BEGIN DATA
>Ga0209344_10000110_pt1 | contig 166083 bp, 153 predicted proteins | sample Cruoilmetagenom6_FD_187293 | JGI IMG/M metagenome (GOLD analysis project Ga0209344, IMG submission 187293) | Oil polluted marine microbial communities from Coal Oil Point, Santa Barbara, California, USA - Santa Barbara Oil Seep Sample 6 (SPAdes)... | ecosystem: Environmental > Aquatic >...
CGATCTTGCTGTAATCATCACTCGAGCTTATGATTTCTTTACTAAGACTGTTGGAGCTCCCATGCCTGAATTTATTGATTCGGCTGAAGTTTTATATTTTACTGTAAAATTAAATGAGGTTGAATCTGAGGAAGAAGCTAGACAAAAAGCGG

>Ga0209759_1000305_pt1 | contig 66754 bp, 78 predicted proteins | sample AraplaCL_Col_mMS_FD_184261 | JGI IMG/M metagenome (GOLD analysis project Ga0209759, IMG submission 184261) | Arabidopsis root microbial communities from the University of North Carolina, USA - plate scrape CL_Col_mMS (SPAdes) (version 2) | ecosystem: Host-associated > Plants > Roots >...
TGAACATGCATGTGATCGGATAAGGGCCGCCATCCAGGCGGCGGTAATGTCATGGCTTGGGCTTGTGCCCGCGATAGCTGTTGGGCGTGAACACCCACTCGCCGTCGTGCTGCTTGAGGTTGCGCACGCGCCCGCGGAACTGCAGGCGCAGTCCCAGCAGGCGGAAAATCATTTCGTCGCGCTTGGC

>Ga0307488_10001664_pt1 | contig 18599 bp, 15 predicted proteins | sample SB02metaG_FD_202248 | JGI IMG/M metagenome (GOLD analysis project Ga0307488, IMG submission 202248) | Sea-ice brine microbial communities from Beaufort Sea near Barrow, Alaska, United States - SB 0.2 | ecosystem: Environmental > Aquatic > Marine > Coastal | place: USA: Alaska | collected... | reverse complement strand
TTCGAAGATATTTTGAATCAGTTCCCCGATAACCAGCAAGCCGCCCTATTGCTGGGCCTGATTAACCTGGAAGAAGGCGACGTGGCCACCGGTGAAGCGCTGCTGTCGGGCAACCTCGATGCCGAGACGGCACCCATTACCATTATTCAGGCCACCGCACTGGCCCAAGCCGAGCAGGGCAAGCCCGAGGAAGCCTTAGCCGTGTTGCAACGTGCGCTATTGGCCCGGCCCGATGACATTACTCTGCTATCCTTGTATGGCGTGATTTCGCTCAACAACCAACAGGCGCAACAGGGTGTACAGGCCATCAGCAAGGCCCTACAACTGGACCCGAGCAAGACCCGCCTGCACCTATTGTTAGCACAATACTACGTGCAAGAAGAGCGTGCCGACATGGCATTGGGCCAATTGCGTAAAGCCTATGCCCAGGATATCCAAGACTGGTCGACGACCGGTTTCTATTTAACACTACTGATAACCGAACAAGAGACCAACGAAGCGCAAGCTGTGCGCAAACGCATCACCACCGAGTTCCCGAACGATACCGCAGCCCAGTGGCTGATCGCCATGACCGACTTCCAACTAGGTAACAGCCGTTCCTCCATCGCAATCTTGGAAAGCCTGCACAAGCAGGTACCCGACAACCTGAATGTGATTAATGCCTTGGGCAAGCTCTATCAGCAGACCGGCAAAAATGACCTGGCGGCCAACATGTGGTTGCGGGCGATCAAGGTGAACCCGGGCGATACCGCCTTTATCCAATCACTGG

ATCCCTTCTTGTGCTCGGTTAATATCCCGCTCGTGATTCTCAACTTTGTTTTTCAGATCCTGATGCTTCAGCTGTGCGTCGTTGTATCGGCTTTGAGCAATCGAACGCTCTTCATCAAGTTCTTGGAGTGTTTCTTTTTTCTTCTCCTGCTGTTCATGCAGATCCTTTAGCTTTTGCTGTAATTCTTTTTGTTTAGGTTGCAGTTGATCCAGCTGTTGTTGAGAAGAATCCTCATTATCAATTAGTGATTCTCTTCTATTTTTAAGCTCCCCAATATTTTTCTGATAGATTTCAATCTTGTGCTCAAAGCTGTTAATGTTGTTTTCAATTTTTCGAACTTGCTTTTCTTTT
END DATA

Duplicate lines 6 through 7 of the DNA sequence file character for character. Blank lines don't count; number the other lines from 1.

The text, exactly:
TTCGAAGATATTTTGAATCAGTTCCCCGATAACCAGCAAGCCGCCCTATTGCTGGGCCTGATTAACCTGGAAGAAGGCGACGTGGCCACCGGTGAAGCGCTGCTGTCGGGCAACCTCGATGCCGAGACGGCACCCATTACCATTATTCAGGCCACCGCACTGGCCCAAGCCGAGCAGGGCAAGCCCGAGGAAGCCTTAGCCGTGTTGCAACGTGCGCTATTGGCCCGGCCCGATGACATTACTCTGCTATCCTTGTATGGCGTGATTTCGCTCAACAACCAACAGGCGCAACAGGGTGTACAGGCCATCAGCAAGGCCCTACAACTGGACCCGAGCAAGACCCGCCTGCACCTATTGTTAGCACAATACTACGTGCAAGAAGAGCGTGCCGACATGGCATTGGGCCAATTGCGTAAAGCCTATGCCCAGGATATCCAAGACTGGTCGACGACCGGTTTCTATTTAACACTACTGATAACCGAACAAGAGACCAACGAAGCGCAAGCTGTGCGCAAACGCATCACCACCGAGTTCCCGAACGATACCGCAGCCCAGTGGCTGATCGCCATGACCGACTTCCAACTAGGTAACAGCCGTTCCTCCATCGCAATCTTGGAAAGCCTGCACAAGCAGGTACCCGACAACCTGAATGTGATTAATGCCTTGGGCAAGCTCTATCAGCAGACCGGCAAAAATGACCTGGCGGCCAACATGTGGTTGCGGGCGATCAAGGTGAACCCGGGCGATACCGCCTTTATCCAATCACTGG

ATCCCTTCTTGTGCTCGGTTAATATCCCGCTCGTGATTCTCAACTTTGTTTTTCAGATCCTGATGCTTCAGCTGTGCGTCGTTGTATCGGCTTTGAGCAATCGAACGCTCTTCATCAAGTTCTTGGAGTGTTTCTTTTTTCTTCTCCTGCTGTTCATGCAGATCCTTTAGCTTTTGCTGTAATTCTTTTTGTTTAGGTTGCAGTTGATCCAGCTGTTGTTGAGAAGAATCCTCATTATCAATTAGTGATTCTCTTCTATTTTTAAGCTCCCCAATATTTTTCTGATAGATTTCAATCTTGTGCTCAAAGCTGTTAATGTTGTTTTCAATTTTTCGAACTTGCTTTTCTTTT